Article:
There are a slew of ethical issues and questions embedded in the text and subtext of this story: questions about the differences between plagiarism and inspiration, questions about appropriate boundaries in friendships and acquaintanceships, and questions about the legality and propriety of lawsuits. But a majority consensus has seemed to emerge about the protagonist of this story: almost universally, readers are not on the side of Dawn Dorland.

Elizabeth Bruenig, in an op-ed for The Atlantic, describes Dorland as the “patron-saint” of our “social-media age,” emphasizing the description is not a complement. She characterizes Dorland’s initial behavior towards Larson as follows:

“Dorland, in particular, went looking for [victimhood], soliciting Larson for a reason the latter hadn’t congratulated her for her latest good deed, suspecting—rightly—a chillier relationship than collegial email etiquette would suggest. She kept seeking little indignities to be wounded by—and she kept finding them. Her retaliations quickly outpaced Larson’s offenses, such as they were.”

Bruenig is right that Dorland considered herself to be wronged by Larson’s apparent apathy. And insofar as we find it implausible that Larson really did wrong her in this way, it is understandable why Bruenig might analyze the situation as one in which Dorland sought out a kind of victimhood status. This may explain part of why Dorland’s behavior immediately turns us off — looking for victimhood, or claiming it too quickly, seems like a kind of injustice to those who really are victims of really bad actions or circumstances. In diverting attention to extremely mild wrongs (if they were wrongs at all) done to herself, Dorland distracts people from truly awful situations that merit their consideration. Human attention is zero-sum: if I am paying attention to you, then that means I am not paying attention to something else. So, there is a consequentialist argument to be made that I should not seek out “victimhood” status and, thereby, attention, if the public’s attention would be better spent elsewhere.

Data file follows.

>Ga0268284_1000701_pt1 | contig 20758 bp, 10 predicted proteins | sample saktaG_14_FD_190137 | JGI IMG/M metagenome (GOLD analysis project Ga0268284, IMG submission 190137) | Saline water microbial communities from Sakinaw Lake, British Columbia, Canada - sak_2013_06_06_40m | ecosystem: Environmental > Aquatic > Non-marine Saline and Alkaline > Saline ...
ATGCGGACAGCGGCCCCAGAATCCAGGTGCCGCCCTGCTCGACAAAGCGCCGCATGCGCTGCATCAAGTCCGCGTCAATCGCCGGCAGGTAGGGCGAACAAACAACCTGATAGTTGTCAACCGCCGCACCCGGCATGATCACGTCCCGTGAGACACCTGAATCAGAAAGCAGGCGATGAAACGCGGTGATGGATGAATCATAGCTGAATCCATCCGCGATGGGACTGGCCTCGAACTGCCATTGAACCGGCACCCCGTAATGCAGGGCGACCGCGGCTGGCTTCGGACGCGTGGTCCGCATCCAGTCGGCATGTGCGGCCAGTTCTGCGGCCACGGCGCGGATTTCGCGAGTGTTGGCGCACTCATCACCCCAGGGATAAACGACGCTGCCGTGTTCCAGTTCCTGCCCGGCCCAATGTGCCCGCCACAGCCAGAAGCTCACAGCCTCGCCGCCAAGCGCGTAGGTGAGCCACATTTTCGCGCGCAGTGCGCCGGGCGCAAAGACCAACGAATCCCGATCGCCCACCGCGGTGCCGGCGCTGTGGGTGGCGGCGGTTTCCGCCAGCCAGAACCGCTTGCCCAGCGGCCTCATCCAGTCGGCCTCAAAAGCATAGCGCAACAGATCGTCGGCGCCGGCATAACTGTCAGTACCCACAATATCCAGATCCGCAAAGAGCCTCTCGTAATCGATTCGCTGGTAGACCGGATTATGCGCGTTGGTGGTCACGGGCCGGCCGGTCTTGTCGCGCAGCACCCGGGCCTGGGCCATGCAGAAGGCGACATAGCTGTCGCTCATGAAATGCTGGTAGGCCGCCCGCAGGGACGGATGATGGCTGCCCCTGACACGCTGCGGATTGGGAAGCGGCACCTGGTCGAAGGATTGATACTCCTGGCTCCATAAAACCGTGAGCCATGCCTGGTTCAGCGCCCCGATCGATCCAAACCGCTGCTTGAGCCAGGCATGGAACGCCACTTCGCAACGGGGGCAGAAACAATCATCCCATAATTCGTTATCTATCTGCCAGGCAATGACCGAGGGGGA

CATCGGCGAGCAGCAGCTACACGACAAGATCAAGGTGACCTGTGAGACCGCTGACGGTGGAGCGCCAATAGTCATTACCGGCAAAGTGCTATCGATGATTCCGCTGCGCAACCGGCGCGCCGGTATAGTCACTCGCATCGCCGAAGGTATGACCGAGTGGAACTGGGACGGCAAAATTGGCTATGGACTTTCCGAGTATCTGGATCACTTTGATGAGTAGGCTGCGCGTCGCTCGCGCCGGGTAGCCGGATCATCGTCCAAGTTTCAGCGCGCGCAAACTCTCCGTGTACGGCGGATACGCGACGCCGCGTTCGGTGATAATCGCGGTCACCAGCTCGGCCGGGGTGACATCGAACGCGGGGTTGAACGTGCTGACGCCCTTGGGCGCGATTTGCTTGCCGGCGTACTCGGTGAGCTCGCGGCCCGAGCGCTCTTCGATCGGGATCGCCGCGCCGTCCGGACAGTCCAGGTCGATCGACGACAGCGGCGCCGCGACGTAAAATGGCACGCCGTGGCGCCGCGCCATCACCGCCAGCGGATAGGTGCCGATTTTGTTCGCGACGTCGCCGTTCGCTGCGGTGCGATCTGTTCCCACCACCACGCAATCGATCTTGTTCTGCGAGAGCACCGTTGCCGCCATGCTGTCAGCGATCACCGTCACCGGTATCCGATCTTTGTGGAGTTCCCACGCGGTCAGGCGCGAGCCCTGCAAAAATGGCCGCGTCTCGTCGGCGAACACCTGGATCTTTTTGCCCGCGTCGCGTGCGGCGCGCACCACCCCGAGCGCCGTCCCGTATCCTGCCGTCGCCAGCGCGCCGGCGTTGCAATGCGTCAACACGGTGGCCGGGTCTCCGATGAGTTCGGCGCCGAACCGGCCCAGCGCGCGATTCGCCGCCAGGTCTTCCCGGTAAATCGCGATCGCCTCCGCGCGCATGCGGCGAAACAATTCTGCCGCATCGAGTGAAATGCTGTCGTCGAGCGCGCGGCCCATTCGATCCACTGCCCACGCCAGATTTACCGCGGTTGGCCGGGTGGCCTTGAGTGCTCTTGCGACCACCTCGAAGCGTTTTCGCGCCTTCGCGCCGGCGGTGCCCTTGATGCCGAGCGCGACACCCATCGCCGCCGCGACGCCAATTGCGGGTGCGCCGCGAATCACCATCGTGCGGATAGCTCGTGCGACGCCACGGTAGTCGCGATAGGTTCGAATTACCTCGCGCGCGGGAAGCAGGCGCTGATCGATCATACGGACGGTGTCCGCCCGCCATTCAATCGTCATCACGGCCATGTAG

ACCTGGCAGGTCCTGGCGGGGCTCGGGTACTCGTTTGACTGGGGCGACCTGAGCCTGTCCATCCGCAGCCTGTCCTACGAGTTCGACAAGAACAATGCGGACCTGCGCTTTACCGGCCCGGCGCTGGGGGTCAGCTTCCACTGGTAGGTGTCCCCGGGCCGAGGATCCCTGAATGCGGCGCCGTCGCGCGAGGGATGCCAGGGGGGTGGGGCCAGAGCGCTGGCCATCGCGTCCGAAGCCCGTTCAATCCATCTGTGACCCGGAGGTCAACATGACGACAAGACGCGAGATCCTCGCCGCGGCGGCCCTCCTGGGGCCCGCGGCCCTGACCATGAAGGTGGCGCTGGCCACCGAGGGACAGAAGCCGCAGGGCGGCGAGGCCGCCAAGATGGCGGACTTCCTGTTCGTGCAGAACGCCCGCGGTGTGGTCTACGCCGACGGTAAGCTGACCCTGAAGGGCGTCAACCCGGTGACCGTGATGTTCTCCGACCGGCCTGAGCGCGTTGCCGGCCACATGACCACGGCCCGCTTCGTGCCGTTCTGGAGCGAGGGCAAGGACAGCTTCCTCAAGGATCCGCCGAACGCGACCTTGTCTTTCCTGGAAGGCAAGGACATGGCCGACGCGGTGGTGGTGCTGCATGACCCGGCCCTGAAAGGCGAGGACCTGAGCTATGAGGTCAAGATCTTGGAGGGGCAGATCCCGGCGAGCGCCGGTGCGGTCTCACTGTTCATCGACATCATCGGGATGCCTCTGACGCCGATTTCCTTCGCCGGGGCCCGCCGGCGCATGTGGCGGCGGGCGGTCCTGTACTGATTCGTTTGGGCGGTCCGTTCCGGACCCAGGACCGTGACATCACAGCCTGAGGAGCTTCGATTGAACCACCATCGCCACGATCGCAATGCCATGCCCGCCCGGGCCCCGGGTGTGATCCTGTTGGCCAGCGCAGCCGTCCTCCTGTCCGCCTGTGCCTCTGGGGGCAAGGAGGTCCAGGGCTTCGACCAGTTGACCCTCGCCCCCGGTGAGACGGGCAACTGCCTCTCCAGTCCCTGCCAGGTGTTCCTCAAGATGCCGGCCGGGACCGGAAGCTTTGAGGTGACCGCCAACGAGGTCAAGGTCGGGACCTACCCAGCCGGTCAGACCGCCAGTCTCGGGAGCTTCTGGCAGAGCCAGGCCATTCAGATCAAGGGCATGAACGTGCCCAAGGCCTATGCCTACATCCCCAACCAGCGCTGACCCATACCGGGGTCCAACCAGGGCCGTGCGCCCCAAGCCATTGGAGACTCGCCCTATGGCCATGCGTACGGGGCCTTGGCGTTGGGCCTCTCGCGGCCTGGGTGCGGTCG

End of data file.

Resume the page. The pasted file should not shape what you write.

Yet, Bruenig’s analysis does not consider the fact that our mild disgust at Dorland begins even before she voices her complaints to Larson. They begin even before she speaks to Larson at all. They begin where Dorland seeks out praise and attention for her (admittedly very brave) act of donating her kidney. But did Dorland actually do anything wrong in seeking out praise for her praise-worthy act? Does our disgust stem from genuine moral assessment, or a deeper kind of resentment of people who act more selflessly than we do?

The philosopher Immanuel Kant theorized that it was morally impermissible to treat others as a mere means to our own ends — we must always consider them to be intrinsically valuable creatures themselves, and our actions must reflect this. We may, therefore, think that Dorland’s seeking of praise for her donation indicates that she was using the kidney recipient as a mere means to gaining praise, popularity, or notoriety.